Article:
After four decades of acquiring African American art, Bill Cosby and his wife Camille are loaning their once-private collection to the Smithsonian this fall. Featuring more than 300 heretofore unexhibited artworks (save, apparently, for one), Cosby’s collection will be on view alongside the Smithsonian’s National Museum of African Art in an exhibition titled “Conversations: African and African American Artworks in Dialogue,” which will open on November 9 and remain through early 2016. Notable names in Cosby’s collection reportedly include Faith Ringgold, Augusta Savage, Beauford Delaney, Henry Ossawa Tanner, and Jacob Lawrence.
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If the study of art history has taught us anything, it’s that artists’ behind-the-scenes dramas are often at least as interesting as the art itself. Enter “Effie Gray,” the true story of the eponymous young woman (Dakota Fanning) who married art critic John Ruskin (Greg Wise), only to find that he refused to consummate the marriage — “he had imagined women were quite different to what he saw I was,” Effie later wrote — spurring her to embark on an affair with the painter John Millais. Written by co-star Emma Thompson, the film spent a significant amount of time bogged down in two separate plagiarism suits from playwrights, which precluded its debut on the festival circuit. Having finally found favorable rulings, however, ”Effie Gray” is now well on its way to an October 10 U.K. release with its first full trailer, below. Though the film still has yet to secure an official release date in the U.S., filled out with such a stellar cast as Julie Waters, James Fox, and Robbie Coltrane, among others, it’s worth hoping that this tale, much like its protagonist, is able to transcend a rocky start.
Last month, news came out that Amy Winehouse was going to be immortalized in brass with a life-size sculpture designed by Scott Eaton. Yesterday, the statue was unveiled in London by the late singer’s home near Camden market on what would have been her 31st birthday. “I’ll be coming to visit it all the time,” her father, Mitch Winehouse, told the Guardian. “It was difficult to see the sculpture at first but I’m getting used to it. It looks just beautiful.”
More news in the lawsuit between German art collector Bert Kreuk and artist Danh Vo: Over the weekend, Kreuk reached out to us with a response to the Danh Vo letter we published on Friday. According to an email from Kreuk, Vo’s letter is an “inaccurate and misleading presentation of the facts.” Read Kreuk’s full response below.
Nonprofit arts center Eyebeam has announced its three Fall/Winter 2014 residents, each of whom will receive $5,000 to create new artworks that combine digital techniques and community activism. In light of Eyebeam’s relocation to Sunset Park, Brooklyn this past July, the theme of the residences is “Eyebeam on the Move,” asking the artists to engage collaboratively and critically with the space’s new surroundings, evoking the sociopolitical potential of technology.
At the end of last week, news came out that German art collector Bert Kreuk (who is notorious for flipping works) is suing artist Danh Vo for allegedly not fulfilling his order for a sculpture that was meant to be shown at the Hague’s Gemeentemuseum last year. Now, Vo is speaking out about the case via a letter sent to the press by his New York gallery Marian Goodman. Read the full statement below.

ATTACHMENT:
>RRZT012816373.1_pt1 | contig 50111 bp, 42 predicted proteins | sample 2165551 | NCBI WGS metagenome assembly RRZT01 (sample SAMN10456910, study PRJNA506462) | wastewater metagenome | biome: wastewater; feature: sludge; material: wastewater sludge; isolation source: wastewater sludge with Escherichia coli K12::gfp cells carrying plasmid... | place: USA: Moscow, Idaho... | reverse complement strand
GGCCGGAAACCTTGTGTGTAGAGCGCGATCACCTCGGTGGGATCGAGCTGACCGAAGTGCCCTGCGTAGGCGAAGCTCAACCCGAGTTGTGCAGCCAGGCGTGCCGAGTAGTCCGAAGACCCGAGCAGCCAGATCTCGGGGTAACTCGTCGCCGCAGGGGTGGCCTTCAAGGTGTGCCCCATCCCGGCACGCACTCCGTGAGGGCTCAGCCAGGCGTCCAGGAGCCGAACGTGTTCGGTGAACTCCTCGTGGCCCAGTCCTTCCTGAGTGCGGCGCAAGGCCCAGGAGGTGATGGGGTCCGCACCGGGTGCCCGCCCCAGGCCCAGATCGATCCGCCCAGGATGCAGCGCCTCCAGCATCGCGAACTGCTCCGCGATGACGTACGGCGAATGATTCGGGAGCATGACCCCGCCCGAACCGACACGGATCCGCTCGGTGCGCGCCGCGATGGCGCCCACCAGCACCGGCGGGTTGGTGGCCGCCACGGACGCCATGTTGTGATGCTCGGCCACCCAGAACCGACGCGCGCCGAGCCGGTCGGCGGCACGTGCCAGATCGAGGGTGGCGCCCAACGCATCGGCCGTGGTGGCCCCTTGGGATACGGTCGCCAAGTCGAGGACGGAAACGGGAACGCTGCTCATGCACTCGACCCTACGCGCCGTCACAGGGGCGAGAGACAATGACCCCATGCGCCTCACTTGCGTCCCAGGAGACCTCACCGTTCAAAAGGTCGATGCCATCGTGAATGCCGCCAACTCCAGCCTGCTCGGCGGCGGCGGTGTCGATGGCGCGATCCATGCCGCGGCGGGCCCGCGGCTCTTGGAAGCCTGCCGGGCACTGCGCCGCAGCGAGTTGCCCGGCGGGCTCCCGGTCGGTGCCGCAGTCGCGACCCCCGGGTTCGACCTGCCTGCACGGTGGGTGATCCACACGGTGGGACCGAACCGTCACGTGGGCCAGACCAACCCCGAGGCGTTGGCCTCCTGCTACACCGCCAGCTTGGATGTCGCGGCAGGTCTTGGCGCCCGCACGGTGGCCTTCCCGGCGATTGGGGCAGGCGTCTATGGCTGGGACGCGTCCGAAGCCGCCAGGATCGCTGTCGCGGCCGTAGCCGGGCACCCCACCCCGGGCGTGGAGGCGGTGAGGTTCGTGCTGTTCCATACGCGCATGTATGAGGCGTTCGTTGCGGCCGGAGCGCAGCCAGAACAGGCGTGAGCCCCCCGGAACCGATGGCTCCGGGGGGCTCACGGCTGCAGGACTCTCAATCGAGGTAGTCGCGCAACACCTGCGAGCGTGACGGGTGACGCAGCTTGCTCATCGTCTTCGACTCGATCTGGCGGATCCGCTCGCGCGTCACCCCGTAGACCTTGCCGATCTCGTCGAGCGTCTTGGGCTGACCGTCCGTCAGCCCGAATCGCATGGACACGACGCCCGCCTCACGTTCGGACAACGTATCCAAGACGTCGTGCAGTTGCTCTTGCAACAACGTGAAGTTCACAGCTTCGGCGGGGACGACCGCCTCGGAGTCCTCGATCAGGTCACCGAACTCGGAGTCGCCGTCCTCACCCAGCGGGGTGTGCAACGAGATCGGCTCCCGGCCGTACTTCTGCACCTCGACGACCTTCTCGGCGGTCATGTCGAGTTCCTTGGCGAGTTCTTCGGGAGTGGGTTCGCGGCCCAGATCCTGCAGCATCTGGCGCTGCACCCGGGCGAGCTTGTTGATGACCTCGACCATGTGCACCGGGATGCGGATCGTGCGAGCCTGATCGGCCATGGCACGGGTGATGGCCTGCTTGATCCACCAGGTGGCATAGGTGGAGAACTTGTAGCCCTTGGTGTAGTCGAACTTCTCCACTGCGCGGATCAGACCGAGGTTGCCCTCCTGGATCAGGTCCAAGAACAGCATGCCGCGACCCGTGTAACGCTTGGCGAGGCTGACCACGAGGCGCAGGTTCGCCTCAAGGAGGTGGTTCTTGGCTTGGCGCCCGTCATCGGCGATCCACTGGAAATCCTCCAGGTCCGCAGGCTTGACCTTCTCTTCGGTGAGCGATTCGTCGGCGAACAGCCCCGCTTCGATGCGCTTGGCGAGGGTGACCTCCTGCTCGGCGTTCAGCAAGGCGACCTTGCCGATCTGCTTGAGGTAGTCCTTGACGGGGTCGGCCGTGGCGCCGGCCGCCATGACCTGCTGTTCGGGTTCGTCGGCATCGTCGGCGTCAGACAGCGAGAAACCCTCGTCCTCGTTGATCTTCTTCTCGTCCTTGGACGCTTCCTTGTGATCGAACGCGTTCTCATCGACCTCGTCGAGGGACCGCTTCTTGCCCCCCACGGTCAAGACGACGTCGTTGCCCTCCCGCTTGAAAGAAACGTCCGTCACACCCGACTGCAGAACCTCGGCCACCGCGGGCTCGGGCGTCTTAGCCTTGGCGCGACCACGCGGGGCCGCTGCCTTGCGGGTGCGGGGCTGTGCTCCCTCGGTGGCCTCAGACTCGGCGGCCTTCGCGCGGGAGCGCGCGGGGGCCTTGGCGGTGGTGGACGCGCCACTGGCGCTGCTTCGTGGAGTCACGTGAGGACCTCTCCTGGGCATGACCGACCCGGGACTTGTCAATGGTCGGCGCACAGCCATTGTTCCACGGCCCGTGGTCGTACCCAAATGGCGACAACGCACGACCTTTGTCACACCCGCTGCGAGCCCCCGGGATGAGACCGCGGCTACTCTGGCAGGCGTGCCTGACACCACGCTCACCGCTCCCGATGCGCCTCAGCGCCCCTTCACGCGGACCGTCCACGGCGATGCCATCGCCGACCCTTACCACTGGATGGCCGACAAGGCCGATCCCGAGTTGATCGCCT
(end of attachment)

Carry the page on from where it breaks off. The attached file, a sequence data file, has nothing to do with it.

Imagine you’re a high-profile chef and you’ve been given the task of creating a menu themed on David Bowie, an artist with decades of iconic persona-swapping and hundreds of song titles just waiting to be riffed on. Is it too much to hope that your brain would immediately fizz over with puns — “Cracked Peppercorn Actor,” “Heathen (The Fries),” “Teenage Wildfowl,” even a simple “Rock ‘n’ Roll Soup-n-salad”? Apparently so, if you’re Wolfgang Puck: To accompany the MCA Chicago’s upcoming “David Bowie Is” exhibition, opening on September 23, the museum’s outpost of Puck’s Café released a special theme menu that is just one glaring missed opportunity after another.
Artist Kiki Smith has designed a custom fountain as a gift to the Lower Eastside Girls Club — an organization that runs dynamic after-school, weekend, and summer programs for local girls and young women — in honor of the Lower Eastside Girls Club Center for Community, the building on Avenue D between 7th and 8th Streets that the group moved into in 2013 as its first and only permanent home. The sculpture will be featured in the building’s outdoor courtyard, underwritten by The Philip and Janice Levin Foundation. Next week, Smith will join director of the Andy Warhol Museum Eric Shiner at the Center as part of a special private dedication for the piece. Fountain was custom designed by Kiki Smith as a gift to The Lower Eastside Girls Club in honor of the new building.
Remember that great replica of the Jewish Museum that was part of the institution’s restaging of “Primary Structures” earlier this year? Turns out the museum (in a stroke of brilliance) invited Laurie Simmons to use it as the backdrop for a series of photographs that will be displayed in a show at the museum later this year. In “Two Girls/1966,” Simmons uses the structure as a dollhouse in which two fictional women play out a series of imagined moments. Inspired by her own adolescence, the project is “a visual reimagining of Simmons’s teenage-self visiting that early survey of minimal forms,” according to press materials. The works will be on view from March 13 through August 9. (more…)